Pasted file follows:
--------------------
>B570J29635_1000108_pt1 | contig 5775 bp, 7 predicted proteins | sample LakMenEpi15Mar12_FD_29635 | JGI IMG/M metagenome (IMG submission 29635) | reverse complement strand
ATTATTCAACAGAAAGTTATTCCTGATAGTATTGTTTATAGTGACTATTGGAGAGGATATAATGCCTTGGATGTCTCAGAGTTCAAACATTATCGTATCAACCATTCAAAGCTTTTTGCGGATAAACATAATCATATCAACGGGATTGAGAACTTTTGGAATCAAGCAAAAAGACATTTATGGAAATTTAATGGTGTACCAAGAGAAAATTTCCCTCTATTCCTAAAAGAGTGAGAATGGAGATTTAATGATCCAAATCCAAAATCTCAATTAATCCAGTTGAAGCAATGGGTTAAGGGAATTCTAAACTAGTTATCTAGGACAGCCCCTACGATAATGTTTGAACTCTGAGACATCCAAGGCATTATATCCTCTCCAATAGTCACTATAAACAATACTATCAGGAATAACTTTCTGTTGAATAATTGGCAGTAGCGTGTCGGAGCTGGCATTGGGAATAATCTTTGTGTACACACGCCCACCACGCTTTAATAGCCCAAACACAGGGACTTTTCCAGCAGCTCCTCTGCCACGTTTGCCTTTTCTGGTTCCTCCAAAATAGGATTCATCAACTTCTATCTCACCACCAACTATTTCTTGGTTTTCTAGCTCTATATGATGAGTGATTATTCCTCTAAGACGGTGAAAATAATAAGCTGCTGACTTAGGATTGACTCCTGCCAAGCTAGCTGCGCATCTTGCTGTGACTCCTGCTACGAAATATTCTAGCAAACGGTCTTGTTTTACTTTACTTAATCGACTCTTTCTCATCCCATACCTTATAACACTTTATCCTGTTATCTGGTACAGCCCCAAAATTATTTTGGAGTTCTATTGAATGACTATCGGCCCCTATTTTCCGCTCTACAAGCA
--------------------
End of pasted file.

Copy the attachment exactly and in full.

>B570J29635_1000108_pt1 | contig 5775 bp, 7 predicted proteins | sample LakMenEpi15Mar12_FD_29635 | JGI IMG/M metagenome (IMG submission 29635) | reverse complement strand
ATTATTCAACAGAAAGTTATTCCTGATAGTATTGTTTATAGTGACTATTGGAGAGGATATAATGCCTTGGATGTCTCAGAGTTCAAACATTATCGTATCAACCATTCAAAGCTTTTTGCGGATAAACATAATCATATCAACGGGATTGAGAACTTTTGGAATCAAGCAAAAAGACATTTATGGAAATTTAATGGTGTACCAAGAGAAAATTTCCCTCTATTCCTAAAAGAGTGAGAATGGAGATTTAATGATCCAAATCCAAAATCTCAATTAATCCAGTTGAAGCAATGGGTTAAGGGAATTCTAAACTAGTTATCTAGGACAGCCCCTACGATAATGTTTGAACTCTGAGACATCCAAGGCATTATATCCTCTCCAATAGTCACTATAAACAATACTATCAGGAATAACTTTCTGTTGAATAATTGGCAGTAGCGTGTCGGAGCTGGCATTGGGAATAATCTTTGTGTACACACGCCCACCACGCTTTAATAGCCCAAACACAGGGACTTTTCCAGCAGCTCCTCTGCCACGTTTGCCTTTTCTGGTTCCTCCAAAATAGGATTCATCAACTTCTATCTCACCACCAACTATTTCTTGGTTTTCTAGCTCTATATGATGAGTGATTATTCCTCTAAGACGGTGAAAATAATAAGCTGCTGACTTAGGATTGACTCCTGCCAAGCTAGCTGCGCATCTTGCTGTGACTCCTGCTACGAAATATTCTAGCAAACGGTCTTGTTTTACTTTACTTAATCGACTCTTTCTCATCCCATACCTTATAACACTTTATCCTGTTATCTGGTACAGCCCCAAAATTATTTTGGAGTTCTATTGAATGACTATCGGCCCCTATTTTCCGCTCTACAAGCA